Tuesday, 15 February 2011

sharing an experience with friends

Sorry folks, a wee bit of an intermission here. 

Need to take a break from Sundays Battle of Pasir Panjang Walk and blog about the CNY (Chinese New Year) Banquet we had last night.
Chinese New Year is the longest and most important festivity in the Chinese Lunisolar Calendar

Chinese New Year is an event that affects individuals all around the globe and the celebrations are very exotic and a lot of fun for everyone involved and one of the biggest and most popular aspects is the food. Chinese cuisine is loved the world over and on this day you can really appreciate the variety of foods available while reflecting on the year gone by and the year to come.
In traditional banquets like Chinese New Year each meal has their very own meaning and a definite reason for being prepared. Major themes include wealth, long life, prosperity and happiness. Finding fulfillment has never been easier!

Dumplings are believed to bring wealth within the coming year to those who eat them on this particular day. Of course wealth is a thing that several folks wish to accumulate so there are many paths to doing so. Other meals which might be symbolic of wealth on the Chinese New Season are bamboo shoots, black moss seaweed, egg rolls, and oranges.
Longevity or long life is something else that the Chinese are very famous for. In a Chinese New Year Banquet, the secret to lengthy life is in consuming the correct meals including: noodles, Chinese garlic chives, and peanuts.

Prosperity is attributed to meals such as lettuce, whole fish, and pomelo (a large citrus fruit also known as Chinese grapefruit). In addition to prosperity whole fish and pomelo are believed to bring abundance and togetherness (as in marriage or romance) throughout the next twelve months.

Chicken may be the main course when aspiring to achieve happiness. In addition chicken is associated with marriage, particularly when served with meals such as lobster. On that note, for those planning for kids from the near future you might want to add eggs, seeds (such as watermelon seeds), and pomelo - the last two particularly if you would like more than one child. The latter two are presumably not encouraged in China.

Finally, if luck is what that you're most in need of try to add a tangerine or some seaweed to your plate on this unique day. If your run of luck has been genuinely bad you may want to double up on your servings of both.

But what we had last night is called Yusheng or Yee sang- Raw fish salad. Eating this salad is said to bring good luck. This dish is usually eaten on the seventh day of the New Year, but may also be eaten throughout the period.

each seasoning or ingredient being added here to the dish has special significance....

Yusheng, yee sang or yuu sahng or Prosperity Toss, also known as lo hei is a Teochew-style raw fishsalad. It usually consists of strips of raw fish (most commonly salmon), mixed with shredded vegetables and a variety of sauces and condiments, among other ingredients. Yusheng literally means "raw fish" but since fish is commonly conflated with its homophone abundance, Yúshēng is interpreted as a homophone for Yúshēng meaning an increase in abundance.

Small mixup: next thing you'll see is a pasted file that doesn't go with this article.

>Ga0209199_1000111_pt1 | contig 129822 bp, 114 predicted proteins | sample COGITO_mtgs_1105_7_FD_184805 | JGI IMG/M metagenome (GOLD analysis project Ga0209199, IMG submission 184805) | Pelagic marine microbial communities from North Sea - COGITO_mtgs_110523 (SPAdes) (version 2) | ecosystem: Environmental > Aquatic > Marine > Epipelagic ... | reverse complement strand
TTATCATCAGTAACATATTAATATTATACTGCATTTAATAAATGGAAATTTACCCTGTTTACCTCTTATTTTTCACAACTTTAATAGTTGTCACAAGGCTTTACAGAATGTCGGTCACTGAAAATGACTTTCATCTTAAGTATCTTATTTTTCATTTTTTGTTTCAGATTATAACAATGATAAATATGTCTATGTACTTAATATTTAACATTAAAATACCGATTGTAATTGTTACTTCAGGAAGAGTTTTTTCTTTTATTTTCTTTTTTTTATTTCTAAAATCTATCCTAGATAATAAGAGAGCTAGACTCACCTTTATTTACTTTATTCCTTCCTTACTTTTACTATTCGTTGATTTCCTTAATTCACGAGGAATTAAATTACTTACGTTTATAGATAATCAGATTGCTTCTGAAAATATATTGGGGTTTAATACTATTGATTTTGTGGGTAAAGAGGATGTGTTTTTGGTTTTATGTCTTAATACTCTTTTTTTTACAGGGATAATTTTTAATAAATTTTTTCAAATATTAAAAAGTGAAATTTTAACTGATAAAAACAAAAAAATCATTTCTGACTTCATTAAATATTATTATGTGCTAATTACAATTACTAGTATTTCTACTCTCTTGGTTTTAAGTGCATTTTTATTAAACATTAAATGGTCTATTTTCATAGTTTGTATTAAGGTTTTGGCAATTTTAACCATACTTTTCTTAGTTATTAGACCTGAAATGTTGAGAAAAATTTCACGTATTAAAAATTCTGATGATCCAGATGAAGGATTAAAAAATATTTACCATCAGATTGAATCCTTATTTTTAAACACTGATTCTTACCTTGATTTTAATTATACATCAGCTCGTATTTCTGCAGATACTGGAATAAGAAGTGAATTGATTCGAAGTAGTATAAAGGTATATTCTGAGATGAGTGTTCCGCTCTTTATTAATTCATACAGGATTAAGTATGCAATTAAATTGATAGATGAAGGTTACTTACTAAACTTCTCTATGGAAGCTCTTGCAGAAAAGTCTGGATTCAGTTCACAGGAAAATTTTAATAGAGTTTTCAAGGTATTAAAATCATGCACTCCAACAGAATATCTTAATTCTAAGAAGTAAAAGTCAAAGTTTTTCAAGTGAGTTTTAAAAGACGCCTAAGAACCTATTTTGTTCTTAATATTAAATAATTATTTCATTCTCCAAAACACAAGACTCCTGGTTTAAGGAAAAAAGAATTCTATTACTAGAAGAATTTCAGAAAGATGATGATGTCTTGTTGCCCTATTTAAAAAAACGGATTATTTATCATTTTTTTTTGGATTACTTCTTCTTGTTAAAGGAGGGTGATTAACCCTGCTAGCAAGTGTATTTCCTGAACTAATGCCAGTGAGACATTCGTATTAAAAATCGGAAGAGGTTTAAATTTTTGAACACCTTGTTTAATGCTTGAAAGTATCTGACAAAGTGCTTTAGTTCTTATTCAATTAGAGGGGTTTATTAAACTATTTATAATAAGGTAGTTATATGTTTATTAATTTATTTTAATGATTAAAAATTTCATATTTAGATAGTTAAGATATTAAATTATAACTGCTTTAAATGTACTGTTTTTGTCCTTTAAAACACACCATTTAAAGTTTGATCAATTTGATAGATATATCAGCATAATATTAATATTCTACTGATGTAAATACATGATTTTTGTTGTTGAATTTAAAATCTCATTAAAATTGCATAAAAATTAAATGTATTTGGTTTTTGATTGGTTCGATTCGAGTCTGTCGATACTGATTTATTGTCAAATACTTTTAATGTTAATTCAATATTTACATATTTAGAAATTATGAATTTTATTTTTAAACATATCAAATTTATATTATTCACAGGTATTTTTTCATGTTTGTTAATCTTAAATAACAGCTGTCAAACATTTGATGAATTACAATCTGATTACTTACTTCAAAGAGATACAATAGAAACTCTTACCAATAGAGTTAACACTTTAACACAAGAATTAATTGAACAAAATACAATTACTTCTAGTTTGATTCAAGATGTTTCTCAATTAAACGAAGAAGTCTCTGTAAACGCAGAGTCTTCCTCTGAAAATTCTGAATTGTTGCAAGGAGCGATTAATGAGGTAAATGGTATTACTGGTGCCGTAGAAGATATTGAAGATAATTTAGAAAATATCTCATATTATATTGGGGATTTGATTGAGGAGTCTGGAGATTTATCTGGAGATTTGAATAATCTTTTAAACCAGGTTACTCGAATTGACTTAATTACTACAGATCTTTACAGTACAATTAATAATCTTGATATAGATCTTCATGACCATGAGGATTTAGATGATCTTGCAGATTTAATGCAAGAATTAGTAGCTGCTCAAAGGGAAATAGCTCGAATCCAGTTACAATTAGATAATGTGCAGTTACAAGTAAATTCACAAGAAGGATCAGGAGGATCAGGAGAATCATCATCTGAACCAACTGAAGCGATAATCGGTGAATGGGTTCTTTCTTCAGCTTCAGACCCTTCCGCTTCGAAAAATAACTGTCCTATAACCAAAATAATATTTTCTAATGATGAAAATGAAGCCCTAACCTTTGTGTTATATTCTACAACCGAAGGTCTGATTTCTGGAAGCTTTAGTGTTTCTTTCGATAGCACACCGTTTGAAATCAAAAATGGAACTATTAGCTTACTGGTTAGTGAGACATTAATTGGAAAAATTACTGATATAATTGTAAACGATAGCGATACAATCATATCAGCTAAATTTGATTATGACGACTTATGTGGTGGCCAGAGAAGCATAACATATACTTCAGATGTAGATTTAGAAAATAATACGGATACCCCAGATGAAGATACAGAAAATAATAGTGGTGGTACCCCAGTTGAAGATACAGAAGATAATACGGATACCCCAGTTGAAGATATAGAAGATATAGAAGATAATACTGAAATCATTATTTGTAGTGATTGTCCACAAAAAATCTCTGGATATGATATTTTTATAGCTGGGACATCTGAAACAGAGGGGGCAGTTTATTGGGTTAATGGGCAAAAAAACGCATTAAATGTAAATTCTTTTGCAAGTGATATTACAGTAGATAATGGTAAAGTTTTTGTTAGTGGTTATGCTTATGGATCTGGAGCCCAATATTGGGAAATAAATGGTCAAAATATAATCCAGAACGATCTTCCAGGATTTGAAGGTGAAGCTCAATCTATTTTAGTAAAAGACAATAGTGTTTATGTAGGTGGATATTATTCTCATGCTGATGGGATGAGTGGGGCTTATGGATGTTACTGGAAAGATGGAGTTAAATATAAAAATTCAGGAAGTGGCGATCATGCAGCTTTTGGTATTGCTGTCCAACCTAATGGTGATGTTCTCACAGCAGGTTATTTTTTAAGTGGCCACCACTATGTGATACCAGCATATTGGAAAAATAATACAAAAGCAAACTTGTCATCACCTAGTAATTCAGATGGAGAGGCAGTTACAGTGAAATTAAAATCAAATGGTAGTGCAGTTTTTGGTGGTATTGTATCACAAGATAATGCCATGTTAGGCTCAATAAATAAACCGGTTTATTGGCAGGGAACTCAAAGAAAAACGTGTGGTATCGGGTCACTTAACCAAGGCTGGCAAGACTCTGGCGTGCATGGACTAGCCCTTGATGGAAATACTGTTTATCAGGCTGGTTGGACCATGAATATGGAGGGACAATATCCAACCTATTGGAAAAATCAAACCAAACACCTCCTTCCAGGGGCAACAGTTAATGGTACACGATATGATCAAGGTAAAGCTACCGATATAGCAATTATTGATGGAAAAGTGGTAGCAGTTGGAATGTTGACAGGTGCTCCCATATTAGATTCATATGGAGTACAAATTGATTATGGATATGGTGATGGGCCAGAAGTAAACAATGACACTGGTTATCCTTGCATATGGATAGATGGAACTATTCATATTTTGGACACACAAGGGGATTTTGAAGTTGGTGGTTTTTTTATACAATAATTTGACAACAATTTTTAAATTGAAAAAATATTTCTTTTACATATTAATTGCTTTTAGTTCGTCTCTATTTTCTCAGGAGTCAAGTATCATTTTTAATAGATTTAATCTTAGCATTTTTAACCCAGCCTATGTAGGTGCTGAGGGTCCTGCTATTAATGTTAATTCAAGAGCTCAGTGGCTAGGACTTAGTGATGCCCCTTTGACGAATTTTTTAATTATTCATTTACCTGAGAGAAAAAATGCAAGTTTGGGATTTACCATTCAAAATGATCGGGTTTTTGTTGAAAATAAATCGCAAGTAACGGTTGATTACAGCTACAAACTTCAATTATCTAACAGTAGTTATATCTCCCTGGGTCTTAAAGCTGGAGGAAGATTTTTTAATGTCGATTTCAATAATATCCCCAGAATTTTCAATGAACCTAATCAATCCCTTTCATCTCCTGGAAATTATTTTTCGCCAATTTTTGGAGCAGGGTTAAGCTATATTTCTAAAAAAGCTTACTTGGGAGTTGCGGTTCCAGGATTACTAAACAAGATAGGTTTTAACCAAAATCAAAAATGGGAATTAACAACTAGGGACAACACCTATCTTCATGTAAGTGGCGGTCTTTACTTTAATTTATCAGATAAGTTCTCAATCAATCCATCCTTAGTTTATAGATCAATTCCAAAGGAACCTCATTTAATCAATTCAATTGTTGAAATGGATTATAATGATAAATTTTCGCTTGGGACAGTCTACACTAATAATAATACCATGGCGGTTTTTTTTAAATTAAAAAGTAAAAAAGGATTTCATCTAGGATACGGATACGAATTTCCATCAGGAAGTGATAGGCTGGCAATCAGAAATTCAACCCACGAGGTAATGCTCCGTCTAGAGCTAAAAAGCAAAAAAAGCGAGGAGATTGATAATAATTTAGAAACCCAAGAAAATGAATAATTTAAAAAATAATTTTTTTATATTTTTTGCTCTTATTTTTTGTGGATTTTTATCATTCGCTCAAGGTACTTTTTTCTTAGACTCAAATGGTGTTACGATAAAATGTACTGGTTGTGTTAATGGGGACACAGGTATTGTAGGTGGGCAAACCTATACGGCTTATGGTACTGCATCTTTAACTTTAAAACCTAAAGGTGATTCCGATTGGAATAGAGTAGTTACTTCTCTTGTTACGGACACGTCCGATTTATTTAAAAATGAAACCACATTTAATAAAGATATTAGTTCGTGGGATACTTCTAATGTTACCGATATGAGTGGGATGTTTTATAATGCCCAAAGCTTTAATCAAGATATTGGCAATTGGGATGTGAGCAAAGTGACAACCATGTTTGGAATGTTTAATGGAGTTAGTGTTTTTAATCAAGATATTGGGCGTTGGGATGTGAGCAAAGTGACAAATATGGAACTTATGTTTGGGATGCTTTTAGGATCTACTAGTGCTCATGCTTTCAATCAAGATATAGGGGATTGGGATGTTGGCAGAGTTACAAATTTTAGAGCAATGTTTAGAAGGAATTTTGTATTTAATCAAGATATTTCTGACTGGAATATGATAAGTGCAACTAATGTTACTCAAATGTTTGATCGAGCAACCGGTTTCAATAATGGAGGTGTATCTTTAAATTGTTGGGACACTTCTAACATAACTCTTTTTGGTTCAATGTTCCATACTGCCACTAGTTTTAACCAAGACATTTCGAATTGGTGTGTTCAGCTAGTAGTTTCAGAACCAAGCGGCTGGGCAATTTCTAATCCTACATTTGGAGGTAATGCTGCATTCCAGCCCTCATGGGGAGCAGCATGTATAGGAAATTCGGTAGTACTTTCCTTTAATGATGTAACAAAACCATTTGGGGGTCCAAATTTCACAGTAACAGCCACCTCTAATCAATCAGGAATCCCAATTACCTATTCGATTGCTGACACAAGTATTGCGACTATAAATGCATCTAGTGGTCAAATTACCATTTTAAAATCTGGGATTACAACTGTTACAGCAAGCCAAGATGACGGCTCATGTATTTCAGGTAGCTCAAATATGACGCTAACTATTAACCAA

Therefore, yusheng is considered a symbol of abundance, prosperity and vigor.

While versions of it is thought to have existed in China, the contemporary version is created and popularised in Singapore in the 1960s amongst the ethnic Chinese community and its consumption has been associated with Chinese New Year festivities in Singapore as well as in neighbouring Malaysia. In Singapore, government, community and business leaders often take the lead in serving the dish as part of official functions during the festive period or in private celebrity dinners. Some have even suggested that it be named a national dish.

 the end result on my plate was simply delicious!
we had many other dishes throughout the meal and by the time we had finished we had eaten enough to last us a week!

and finally dessert ..... an auspicious “Tong Sui” which literally means “Sweet Water” in Cantonese, but actually it is a healthy, delicious sweet soup usually served as dessert. 

Contains foods such as dried lily bulbs, dried lotus seeds, gingko nuts and rock brown sugar
overall it was a fabulous experience shared with a few of our friends here in Singapore.

A meal that should be shared with friends every Chinese New Year, regardless of where you were born!

Back to the Pasir Panjang Walk - shortly!!! 

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1 comment:

Sylvia Yong said...

Being a local S'porean, i must say i still love this tradition of lo hei every year. It just feel odd that something is missing not to do it at least once in CNY.

Thouroughly enjoyed it this time with all the new found friends from overseas in such a nice setting in Taste Paradise :-)